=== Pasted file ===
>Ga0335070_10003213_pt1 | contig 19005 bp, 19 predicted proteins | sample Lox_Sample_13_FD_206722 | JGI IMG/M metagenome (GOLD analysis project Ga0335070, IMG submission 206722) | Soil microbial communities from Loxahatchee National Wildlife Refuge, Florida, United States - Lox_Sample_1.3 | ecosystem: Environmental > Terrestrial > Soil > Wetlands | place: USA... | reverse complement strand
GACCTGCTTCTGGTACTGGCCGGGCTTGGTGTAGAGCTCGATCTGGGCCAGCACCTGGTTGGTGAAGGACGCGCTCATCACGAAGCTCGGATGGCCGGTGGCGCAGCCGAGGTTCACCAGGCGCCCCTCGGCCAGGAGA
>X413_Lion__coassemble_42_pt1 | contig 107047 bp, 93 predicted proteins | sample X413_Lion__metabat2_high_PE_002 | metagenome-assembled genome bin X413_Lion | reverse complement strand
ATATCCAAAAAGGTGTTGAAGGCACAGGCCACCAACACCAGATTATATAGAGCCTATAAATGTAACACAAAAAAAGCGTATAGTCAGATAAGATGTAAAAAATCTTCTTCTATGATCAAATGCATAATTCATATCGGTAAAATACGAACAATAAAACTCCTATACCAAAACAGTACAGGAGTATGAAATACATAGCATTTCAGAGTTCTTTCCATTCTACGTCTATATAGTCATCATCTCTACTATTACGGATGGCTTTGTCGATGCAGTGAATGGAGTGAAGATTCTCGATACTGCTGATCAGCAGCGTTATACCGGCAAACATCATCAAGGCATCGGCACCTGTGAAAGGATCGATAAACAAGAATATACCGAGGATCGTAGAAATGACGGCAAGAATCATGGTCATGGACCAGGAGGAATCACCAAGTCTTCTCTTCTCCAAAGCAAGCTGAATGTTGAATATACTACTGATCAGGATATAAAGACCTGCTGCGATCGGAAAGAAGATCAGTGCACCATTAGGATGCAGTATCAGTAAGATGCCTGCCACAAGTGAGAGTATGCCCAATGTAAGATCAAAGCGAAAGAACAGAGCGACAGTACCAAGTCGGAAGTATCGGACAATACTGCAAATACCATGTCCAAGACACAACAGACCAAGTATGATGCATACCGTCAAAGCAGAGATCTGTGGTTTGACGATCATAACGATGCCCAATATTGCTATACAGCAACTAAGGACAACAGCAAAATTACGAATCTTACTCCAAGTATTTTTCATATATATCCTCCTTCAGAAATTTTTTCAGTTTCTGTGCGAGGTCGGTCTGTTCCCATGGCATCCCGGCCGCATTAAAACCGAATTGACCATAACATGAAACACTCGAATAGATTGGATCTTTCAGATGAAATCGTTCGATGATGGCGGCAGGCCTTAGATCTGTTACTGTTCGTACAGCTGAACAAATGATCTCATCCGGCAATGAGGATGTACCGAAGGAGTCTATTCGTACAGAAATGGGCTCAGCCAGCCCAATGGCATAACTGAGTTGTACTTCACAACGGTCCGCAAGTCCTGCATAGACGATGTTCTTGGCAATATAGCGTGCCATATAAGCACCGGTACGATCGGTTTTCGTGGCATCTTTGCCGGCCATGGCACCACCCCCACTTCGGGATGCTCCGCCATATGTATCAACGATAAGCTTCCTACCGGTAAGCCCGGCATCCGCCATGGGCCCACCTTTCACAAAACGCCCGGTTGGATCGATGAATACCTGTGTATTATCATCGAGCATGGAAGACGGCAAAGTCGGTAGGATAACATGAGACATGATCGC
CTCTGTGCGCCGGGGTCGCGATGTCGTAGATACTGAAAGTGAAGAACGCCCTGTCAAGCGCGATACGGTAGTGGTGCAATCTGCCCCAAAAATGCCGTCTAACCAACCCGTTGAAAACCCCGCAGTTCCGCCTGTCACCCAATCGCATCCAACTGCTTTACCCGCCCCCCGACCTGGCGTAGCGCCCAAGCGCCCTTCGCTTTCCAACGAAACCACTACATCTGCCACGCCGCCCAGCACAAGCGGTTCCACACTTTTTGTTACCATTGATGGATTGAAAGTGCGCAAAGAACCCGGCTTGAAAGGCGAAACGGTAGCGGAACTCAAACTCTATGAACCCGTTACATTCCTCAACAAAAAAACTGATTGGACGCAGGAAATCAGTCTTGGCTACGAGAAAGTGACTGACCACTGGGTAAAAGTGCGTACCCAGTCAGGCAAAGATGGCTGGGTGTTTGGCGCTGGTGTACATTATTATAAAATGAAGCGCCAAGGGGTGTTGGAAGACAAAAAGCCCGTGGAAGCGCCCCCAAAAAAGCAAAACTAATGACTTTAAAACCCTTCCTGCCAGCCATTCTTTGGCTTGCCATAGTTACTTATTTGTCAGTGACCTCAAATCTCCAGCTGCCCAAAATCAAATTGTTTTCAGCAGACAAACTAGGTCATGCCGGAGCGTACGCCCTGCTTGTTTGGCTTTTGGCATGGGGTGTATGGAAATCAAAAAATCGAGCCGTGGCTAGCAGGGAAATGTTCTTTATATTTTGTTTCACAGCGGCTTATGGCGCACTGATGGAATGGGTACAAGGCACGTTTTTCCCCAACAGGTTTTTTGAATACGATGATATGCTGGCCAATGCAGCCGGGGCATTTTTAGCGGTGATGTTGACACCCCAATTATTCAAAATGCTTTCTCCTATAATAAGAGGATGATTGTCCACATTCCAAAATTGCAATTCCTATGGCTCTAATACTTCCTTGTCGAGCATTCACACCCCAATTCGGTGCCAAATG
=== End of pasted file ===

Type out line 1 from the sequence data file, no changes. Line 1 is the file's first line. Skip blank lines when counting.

>Ga0335070_10003213_pt1 | contig 19005 bp, 19 predicted proteins | sample Lox_Sample_13_FD_206722 | JGI IMG/M metagenome (GOLD analysis project Ga0335070, IMG submission 206722) | Soil microbial communities from Loxahatchee National Wildlife Refuge, Florida, United States - Lox_Sample_1.3 | ecosystem: Environmental > Terrestrial > Soil > Wetlands | place: USA... | reverse complement strand